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Canada recognizes Philippines toxic waste petition

Canada’s Embassy in the Philippines said Monday that the Canadian government recognized the call of petitioners, both Filipino and Canadian, to have container vans filled with hazardous waste brought back to Canada.

“The government of Canada is aware of the petition and the related concerns,” the embassy said in an emailed statement.

“The Government of Canada continues to be in communication with Philippine authorities on this matter with a view to address the situation in accordance with our respective regulations,” it said.

Thousands of Canadians have joined an online petition that was started by Filipino environmentalist groups and nongovernment organizations urging Canada to “re-export 50 forty-footer container vans back to Canada.”

The petition also asks Canada “to reimburse the actual cost incurred by the Philippine government; and, to (repair) the damages it may have caused.”

On Jan. 21, the Bureau of Customs held a shipment from Canadian company Chronic Inc. that was found to contain household waste materials. The containers are still in the port of Manila and are leaking, according to Anna Kapunan of Ang Nars Partylist who started the petition.

Canadians commented on the petition expressing their disdain for the incident.

“I can’t even comprehend the reasons why these containers would be shipped to the Philippines. How horrible for the Philippines! This definitely should be stopped and Canadian garbage should remain on Canadian soil for Canadians to deal with. I’m truly sorry this is happening. Here’s hoping our petitions and government can make it stop,” Roxanne Letourneau of Winnipeg, Canada, said in the petition.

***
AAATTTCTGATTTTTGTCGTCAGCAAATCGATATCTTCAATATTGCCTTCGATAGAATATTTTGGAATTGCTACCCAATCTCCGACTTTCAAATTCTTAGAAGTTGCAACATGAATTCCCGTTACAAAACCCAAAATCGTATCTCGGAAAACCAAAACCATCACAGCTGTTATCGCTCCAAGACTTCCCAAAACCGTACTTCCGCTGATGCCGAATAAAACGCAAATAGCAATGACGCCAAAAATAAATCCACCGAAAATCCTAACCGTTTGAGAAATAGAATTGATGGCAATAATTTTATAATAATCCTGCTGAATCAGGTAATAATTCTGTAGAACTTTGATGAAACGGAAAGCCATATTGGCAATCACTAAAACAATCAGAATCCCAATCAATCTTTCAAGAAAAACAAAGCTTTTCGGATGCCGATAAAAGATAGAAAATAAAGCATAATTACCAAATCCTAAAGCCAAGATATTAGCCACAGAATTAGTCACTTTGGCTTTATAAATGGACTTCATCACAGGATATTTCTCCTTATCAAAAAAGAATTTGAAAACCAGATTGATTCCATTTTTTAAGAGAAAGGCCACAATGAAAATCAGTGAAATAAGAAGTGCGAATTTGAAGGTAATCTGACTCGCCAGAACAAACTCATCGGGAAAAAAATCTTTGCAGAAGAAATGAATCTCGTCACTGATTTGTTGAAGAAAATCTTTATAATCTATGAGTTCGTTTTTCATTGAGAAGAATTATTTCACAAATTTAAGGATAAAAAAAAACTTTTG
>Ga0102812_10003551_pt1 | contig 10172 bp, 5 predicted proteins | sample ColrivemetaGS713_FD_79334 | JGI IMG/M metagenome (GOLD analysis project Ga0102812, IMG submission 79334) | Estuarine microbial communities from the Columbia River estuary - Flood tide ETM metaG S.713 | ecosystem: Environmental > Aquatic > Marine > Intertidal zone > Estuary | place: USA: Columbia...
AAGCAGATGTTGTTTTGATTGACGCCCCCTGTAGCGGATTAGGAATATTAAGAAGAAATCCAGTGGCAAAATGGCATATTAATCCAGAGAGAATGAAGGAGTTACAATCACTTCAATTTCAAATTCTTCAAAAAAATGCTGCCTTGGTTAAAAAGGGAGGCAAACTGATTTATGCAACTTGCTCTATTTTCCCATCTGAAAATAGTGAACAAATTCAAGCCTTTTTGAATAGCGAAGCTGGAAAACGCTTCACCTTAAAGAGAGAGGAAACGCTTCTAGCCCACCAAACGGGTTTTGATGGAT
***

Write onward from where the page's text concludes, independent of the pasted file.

“The fact that now, in April, this illegal hazardous waste has not been totally cleaned up and all involved agencies, government in the Philippines have not been reimbursed is disgusting. As a Canadian, I’m insulted,” Susan Dales of Mississauga, Ontario, said in her comment.

Canada said in its statement that the shipment could be returned if it was found to have violated the Basel Convention as well as Canadian domestic regulations.

The two countries are signatories to the 1995 Basel Convention on the Control of Transboundary Movements of Hazardous Wastes and their Disposal.

“Consistent with its obligations under the Basel Convention, Canada prohibits the shipment of hazardous wastes and hazardous recyclable materials across international borders without the prior informed consent of the importing jurisdiction,” the Canadian Embassy said.

“The Basel Convention and Canadian domestic regulations contain provisions that allow for shipments to be returned, if they are found to be in contravention with the convention or cannot be completed in an environmentally sound manner,” it said.

By Matikas Santos

(Philippine Daily Inquirer)